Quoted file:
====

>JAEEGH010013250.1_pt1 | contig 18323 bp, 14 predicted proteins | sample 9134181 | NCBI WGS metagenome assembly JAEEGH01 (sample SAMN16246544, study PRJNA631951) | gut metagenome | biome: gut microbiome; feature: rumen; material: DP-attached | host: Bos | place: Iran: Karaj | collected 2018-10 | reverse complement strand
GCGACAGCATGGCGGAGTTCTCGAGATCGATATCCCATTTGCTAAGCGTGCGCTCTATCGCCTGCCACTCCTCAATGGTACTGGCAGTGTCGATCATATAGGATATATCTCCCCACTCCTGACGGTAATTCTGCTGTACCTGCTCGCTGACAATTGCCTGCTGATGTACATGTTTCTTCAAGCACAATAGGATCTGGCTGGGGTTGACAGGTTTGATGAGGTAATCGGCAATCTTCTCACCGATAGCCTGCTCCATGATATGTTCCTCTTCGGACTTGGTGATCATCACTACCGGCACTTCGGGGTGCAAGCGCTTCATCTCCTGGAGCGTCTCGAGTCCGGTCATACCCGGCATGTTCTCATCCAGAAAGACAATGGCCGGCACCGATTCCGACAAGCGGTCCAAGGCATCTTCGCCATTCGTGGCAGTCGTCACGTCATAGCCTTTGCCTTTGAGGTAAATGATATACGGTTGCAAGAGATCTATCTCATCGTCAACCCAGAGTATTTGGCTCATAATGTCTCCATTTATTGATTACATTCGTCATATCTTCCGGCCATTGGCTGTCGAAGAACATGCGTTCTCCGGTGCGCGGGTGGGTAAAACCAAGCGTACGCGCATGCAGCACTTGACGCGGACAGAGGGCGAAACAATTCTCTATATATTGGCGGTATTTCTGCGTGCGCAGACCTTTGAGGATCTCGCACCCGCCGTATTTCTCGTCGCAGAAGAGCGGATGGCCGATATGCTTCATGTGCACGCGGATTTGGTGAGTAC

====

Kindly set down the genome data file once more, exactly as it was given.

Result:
>JAEEGH010013250.1_pt1 | contig 18323 bp, 14 predicted proteins | sample 9134181 | NCBI WGS metagenome assembly JAEEGH01 (sample SAMN16246544, study PRJNA631951) | gut metagenome | biome: gut microbiome; feature: rumen; material: DP-attached | host: Bos | place: Iran: Karaj | collected 2018-10 | reverse complement strand
GCGACAGCATGGCGGAGTTCTCGAGATCGATATCCCATTTGCTAAGCGTGCGCTCTATCGCCTGCCACTCCTCAATGGTACTGGCAGTGTCGATCATATAGGATATATCTCCCCACTCCTGACGGTAATTCTGCTGTACCTGCTCGCTGACAATTGCCTGCTGATGTACATGTTTCTTCAAGCACAATAGGATCTGGCTGGGGTTGACAGGTTTGATGAGGTAATCGGCAATCTTCTCACCGATAGCCTGCTCCATGATATGTTCCTCTTCGGACTTGGTGATCATCACTACCGGCACTTCGGGGTGCAAGCGCTTCATCTCCTGGAGCGTCTCGAGTCCGGTCATACCCGGCATGTTCTCATCCAGAAAGACAATGGCCGGCACCGATTCCGACAAGCGGTCCAAGGCATCTTCGCCATTCGTGGCAGTCGTCACGTCATAGCCTTTGCCTTTGAGGTAAATGATATACGGTTGCAAGAGATCTATCTCATCGTCAACCCAGAGTATTTGGCTCATAATGTCTCCATTTATTGATTACATTCGTCATATCTTCCGGCCATTGGCTGTCGAAGAACATGCGTTCTCCGGTGCGCGGGTGGGTAAAACCAAGCGTACGCGCATGCAGCACTTGACGCGGACAGAGGGCGAAACAATTCTCTATATATTGGCGGTATTTCTGCGTGCGCAGACCTTTGAGGATCTCGCACCCGCCGTATTTCTCGTCGCAGAAGAGCGGATGGCCGATATGCTTCATGTGCACGCGGATTTGGTGAGTAC